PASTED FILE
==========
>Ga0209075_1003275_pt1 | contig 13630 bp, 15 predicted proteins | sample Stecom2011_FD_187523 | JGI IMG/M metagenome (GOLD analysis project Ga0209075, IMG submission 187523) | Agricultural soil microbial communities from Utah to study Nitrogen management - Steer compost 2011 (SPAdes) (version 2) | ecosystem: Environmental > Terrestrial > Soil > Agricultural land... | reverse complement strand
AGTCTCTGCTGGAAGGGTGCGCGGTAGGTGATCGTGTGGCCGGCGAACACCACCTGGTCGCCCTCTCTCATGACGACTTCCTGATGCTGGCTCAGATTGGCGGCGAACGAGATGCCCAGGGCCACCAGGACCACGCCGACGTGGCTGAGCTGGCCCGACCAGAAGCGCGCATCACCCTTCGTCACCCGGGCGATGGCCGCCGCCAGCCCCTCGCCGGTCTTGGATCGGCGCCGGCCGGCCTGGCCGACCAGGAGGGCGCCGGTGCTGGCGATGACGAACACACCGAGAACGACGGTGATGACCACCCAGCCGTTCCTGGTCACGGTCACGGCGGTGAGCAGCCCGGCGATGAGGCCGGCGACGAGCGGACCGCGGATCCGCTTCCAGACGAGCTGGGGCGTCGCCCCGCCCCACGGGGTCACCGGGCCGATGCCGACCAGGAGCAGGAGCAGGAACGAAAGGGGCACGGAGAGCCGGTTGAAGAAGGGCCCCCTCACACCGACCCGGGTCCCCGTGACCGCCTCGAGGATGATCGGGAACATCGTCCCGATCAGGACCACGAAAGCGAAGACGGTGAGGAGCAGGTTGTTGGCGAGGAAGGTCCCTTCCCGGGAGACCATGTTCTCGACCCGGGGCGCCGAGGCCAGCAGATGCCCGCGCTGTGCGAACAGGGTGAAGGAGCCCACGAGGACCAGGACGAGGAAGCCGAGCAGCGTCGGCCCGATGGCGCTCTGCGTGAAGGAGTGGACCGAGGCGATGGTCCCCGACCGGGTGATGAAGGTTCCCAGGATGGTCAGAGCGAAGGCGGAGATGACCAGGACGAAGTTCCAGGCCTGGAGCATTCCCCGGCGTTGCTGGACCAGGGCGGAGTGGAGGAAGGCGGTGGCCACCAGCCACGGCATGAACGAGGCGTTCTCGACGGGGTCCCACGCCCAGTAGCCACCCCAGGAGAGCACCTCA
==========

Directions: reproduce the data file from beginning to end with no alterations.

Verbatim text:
>Ga0209075_1003275_pt1 | contig 13630 bp, 15 predicted proteins | sample Stecom2011_FD_187523 | JGI IMG/M metagenome (GOLD analysis project Ga0209075, IMG submission 187523) | Agricultural soil microbial communities from Utah to study Nitrogen management - Steer compost 2011 (SPAdes) (version 2) | ecosystem: Environmental > Terrestrial > Soil > Agricultural land... | reverse complement strand
AGTCTCTGCTGGAAGGGTGCGCGGTAGGTGATCGTGTGGCCGGCGAACACCACCTGGTCGCCCTCTCTCATGACGACTTCCTGATGCTGGCTCAGATTGGCGGCGAACGAGATGCCCAGGGCCACCAGGACCACGCCGACGTGGCTGAGCTGGCCCGACCAGAAGCGCGCATCACCCTTCGTCACCCGGGCGATGGCCGCCGCCAGCCCCTCGCCGGTCTTGGATCGGCGCCGGCCGGCCTGGCCGACCAGGAGGGCGCCGGTGCTGGCGATGACGAACACACCGAGAACGACGGTGATGACCACCCAGCCGTTCCTGGTCACGGTCACGGCGGTGAGCAGCCCGGCGATGAGGCCGGCGACGAGCGGACCGCGGATCCGCTTCCAGACGAGCTGGGGCGTCGCCCCGCCCCACGGGGTCACCGGGCCGATGCCGACCAGGAGCAGGAGCAGGAACGAAAGGGGCACGGAGAGCCGGTTGAAGAAGGGCCCCCTCACACCGACCCGGGTCCCCGTGACCGCCTCGAGGATGATCGGGAACATCGTCCCGATCAGGACCACGAAAGCGAAGACGGTGAGGAGCAGGTTGTTGGCGAGGAAGGTCCCTTCCCGGGAGACCATGTTCTCGACCCGGGGCGCCGAGGCCAGCAGATGCCCGCGCTGTGCGAACAGGGTGAAGGAGCCCACGAGGACCAGGACGAGGAAGCCGAGCAGCGTCGGCCCGATGGCGCTCTGCGTGAAGGAGTGGACCGAGGCGATGGTCCCCGACCGGGTGATGAAGGTTCCCAGGATGGTCAGAGCGAAGGCGGAGATGACCAGGACGAAGTTCCAGGCCTGGAGCATTCCCCGGCGTTGCTGGACCAGGGCGGAGTGGAGGAAGGCGGTGGCCACCAGCCACGGCATGAACGAGGCGTTCTCGACGGGGTCCCACGCCCAGTAGCCACCCCAGGAGAGCACCTCA